Columbia Lancaster’s mother changed the boy’s name from Thomas after Meriwether Lewis visited their home in New Milford, Conn., and told the family about the great river of the West.
Lancaster (1803-1893) lawyered in the Michigan Territory well enough that the governor appointed him prosecuting attorney. In 1838, he served as a Michigan legislator before setting out for the Oregon Territory.
Armed with political experience and sharp wit, the 44-year old’s 1847 arrival in Oregon City set him on a political path to help forge the Washington Territory. But first, Lancaster found himself serving as Supreme Judge of the Provisional Government of Oregon from 1847 to 1849.
After a side trip to California’s gold rush, he returned in 1850 and bought 1,100 acres along the Lewis River. On that spot, he spent five years building an elaborate colonial home in today’s Ridgefield. For his wife, he purchased a red patterned carpet shipped from London. The runner and all the lathed wood for the railings and newel (support) posts traveled around Cape Horn.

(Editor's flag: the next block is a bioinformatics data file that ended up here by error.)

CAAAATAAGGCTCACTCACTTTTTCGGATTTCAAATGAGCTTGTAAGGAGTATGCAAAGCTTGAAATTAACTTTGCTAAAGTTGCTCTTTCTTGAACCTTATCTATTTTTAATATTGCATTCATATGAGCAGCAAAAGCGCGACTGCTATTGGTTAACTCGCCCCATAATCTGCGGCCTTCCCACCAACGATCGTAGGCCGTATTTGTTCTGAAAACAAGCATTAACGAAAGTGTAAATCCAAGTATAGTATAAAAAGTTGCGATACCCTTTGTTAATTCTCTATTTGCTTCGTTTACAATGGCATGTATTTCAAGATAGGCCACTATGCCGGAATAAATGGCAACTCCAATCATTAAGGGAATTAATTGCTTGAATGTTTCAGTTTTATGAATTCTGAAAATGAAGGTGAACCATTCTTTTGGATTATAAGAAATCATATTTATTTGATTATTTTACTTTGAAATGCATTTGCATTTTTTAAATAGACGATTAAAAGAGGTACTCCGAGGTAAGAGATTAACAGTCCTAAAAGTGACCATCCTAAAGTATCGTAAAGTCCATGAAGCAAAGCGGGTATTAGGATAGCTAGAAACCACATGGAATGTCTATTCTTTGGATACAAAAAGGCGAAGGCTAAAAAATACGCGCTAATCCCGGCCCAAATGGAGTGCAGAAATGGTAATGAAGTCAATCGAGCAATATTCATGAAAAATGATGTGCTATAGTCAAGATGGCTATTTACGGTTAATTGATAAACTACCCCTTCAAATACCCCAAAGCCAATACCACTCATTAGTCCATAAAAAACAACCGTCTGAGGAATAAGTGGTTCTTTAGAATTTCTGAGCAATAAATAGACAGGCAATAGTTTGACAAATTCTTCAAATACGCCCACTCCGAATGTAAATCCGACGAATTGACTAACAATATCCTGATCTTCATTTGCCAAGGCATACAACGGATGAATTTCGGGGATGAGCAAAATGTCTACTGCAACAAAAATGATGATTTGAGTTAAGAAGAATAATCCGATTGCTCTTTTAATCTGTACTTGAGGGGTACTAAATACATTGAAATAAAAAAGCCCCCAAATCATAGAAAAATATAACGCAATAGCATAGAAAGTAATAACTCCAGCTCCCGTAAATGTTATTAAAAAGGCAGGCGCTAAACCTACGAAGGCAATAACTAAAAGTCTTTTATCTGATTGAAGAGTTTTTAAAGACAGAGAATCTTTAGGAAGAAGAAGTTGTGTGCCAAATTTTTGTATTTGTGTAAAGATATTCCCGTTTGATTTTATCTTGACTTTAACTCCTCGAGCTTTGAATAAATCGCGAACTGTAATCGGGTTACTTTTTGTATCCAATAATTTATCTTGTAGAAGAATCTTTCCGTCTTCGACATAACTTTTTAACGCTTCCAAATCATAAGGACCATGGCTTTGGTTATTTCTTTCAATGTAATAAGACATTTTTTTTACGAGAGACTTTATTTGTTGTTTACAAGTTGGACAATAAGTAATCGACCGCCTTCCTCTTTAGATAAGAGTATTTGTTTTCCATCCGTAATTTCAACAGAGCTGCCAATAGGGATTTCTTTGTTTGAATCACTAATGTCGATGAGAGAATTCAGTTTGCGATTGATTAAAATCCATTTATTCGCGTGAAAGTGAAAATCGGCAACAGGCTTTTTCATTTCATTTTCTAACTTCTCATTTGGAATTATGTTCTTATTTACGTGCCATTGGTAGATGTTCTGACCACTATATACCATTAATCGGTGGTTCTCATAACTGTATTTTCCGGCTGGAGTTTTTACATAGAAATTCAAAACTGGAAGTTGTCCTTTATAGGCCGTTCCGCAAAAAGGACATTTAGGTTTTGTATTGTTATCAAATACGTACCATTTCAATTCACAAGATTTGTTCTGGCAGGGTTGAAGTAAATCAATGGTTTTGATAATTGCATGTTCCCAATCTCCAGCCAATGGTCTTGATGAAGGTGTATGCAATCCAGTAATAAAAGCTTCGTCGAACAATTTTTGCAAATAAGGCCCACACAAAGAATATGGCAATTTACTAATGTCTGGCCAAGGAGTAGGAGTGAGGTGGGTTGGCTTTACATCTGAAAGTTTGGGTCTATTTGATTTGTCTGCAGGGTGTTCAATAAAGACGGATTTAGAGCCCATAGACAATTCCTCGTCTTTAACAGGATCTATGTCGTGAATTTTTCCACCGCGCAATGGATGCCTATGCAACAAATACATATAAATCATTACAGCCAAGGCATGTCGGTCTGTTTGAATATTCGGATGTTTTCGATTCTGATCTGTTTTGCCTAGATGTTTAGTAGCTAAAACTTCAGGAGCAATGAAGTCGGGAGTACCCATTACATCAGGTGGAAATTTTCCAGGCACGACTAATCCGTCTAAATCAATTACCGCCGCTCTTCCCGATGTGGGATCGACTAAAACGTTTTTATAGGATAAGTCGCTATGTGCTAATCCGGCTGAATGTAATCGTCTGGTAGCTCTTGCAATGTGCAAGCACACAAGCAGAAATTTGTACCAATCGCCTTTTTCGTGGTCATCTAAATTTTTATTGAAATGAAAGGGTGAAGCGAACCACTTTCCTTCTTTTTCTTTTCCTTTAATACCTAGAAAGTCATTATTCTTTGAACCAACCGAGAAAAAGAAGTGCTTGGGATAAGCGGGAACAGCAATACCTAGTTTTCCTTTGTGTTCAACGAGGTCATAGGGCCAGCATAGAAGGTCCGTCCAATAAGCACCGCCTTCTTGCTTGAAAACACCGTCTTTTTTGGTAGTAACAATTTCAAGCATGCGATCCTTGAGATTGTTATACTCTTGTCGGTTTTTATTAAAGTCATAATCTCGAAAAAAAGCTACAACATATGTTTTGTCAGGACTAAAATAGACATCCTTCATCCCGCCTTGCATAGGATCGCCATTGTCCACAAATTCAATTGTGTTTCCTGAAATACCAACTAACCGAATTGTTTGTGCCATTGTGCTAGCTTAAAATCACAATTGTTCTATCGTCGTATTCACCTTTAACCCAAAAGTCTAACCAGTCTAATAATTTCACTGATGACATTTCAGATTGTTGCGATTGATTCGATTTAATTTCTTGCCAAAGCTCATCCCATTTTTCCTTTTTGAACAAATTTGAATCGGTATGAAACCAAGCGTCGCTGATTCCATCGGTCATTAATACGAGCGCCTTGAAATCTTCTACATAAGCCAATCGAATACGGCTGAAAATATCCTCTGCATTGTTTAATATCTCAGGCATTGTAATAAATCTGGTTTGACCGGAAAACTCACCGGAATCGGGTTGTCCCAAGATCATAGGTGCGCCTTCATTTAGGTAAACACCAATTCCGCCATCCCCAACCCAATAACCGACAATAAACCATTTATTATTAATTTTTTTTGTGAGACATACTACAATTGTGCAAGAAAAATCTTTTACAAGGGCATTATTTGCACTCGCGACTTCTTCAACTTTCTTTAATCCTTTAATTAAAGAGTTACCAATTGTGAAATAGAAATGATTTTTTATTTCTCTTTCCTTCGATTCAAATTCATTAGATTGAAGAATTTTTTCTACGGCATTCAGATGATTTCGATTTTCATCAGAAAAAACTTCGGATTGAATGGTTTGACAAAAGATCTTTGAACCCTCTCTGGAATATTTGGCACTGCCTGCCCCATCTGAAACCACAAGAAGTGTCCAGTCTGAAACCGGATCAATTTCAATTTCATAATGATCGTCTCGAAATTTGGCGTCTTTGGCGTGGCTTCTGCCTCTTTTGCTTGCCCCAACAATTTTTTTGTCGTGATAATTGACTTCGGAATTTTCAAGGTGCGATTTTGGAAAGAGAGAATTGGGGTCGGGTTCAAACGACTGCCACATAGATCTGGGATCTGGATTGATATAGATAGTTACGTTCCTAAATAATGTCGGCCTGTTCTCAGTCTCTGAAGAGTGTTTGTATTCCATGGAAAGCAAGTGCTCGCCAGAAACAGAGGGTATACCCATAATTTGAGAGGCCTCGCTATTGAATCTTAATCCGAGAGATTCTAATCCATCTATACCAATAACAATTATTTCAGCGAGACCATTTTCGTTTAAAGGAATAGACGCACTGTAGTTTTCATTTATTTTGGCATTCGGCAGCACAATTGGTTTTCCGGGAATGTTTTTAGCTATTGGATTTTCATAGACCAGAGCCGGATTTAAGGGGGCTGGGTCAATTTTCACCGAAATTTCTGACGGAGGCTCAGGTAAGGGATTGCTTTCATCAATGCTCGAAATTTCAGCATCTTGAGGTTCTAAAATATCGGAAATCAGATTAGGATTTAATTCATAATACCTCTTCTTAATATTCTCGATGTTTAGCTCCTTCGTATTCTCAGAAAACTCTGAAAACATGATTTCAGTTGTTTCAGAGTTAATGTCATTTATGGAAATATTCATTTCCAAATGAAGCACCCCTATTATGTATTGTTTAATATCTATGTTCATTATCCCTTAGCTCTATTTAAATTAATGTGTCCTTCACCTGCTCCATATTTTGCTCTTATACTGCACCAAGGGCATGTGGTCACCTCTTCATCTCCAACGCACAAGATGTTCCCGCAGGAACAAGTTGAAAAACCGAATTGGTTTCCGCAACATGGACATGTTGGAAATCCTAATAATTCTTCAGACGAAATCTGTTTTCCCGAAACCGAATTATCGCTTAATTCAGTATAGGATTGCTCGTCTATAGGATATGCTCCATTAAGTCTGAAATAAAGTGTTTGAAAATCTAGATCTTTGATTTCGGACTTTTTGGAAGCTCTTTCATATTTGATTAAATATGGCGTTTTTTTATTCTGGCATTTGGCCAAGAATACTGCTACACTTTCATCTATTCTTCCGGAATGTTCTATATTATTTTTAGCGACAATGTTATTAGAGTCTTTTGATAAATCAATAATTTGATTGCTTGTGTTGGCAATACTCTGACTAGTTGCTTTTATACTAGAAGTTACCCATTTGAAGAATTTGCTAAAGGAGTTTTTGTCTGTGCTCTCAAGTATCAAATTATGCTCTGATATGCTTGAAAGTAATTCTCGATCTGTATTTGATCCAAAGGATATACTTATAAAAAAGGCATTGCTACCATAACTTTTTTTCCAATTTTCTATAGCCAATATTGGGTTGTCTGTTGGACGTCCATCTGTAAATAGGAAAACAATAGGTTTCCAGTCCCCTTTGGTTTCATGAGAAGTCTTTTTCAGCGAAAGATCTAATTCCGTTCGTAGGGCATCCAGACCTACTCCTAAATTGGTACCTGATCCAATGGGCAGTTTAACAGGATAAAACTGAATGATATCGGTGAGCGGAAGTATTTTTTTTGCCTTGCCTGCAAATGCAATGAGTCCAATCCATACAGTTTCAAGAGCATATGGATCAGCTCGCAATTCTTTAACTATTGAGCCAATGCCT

Although he was defeated for the Democratic seat to Congress for the Oregon Territory, Lancaster served on the territorial council from 1850 to 1852. When Washington Territory split off, he arose as its first delegate to Congress and served from 1854 to 1855. Delegates represented territories but couldn’t vote, so they often lobbied on the periphery of the House floor. While at the nation’s capital, Lancaster convinced the federal government to purchase the Hudson’s Bay Company property within U.S. borders. This cleared the way for the ownership of Fort Vancouver and the land surrounding it.
Indigenous peoples at Cathlapotle lived near Lancaster’s home and visited often. His daughter, Hannah, recalled Lancaster receiving Chief Umtuch and others on their front porch. Once Umtuch came dressed all in white, awing them both. Lancaster, who wished to look equally dapper, left and returned sporting a fez and smoking jacket.
Waite, Lancaster’s son, operated the first telegraph in Clark County from their colonial home. Lancaster and his wife’s poor health led to the selling of their home and moving to Vancouver. He died in 1893 and rests in the old City Cemetery on Mill Plain Boulevard.
Martin Middlewood is editor of the Clark County Historical Society Annual. Reach him at ClarkCoHist@gmail.com.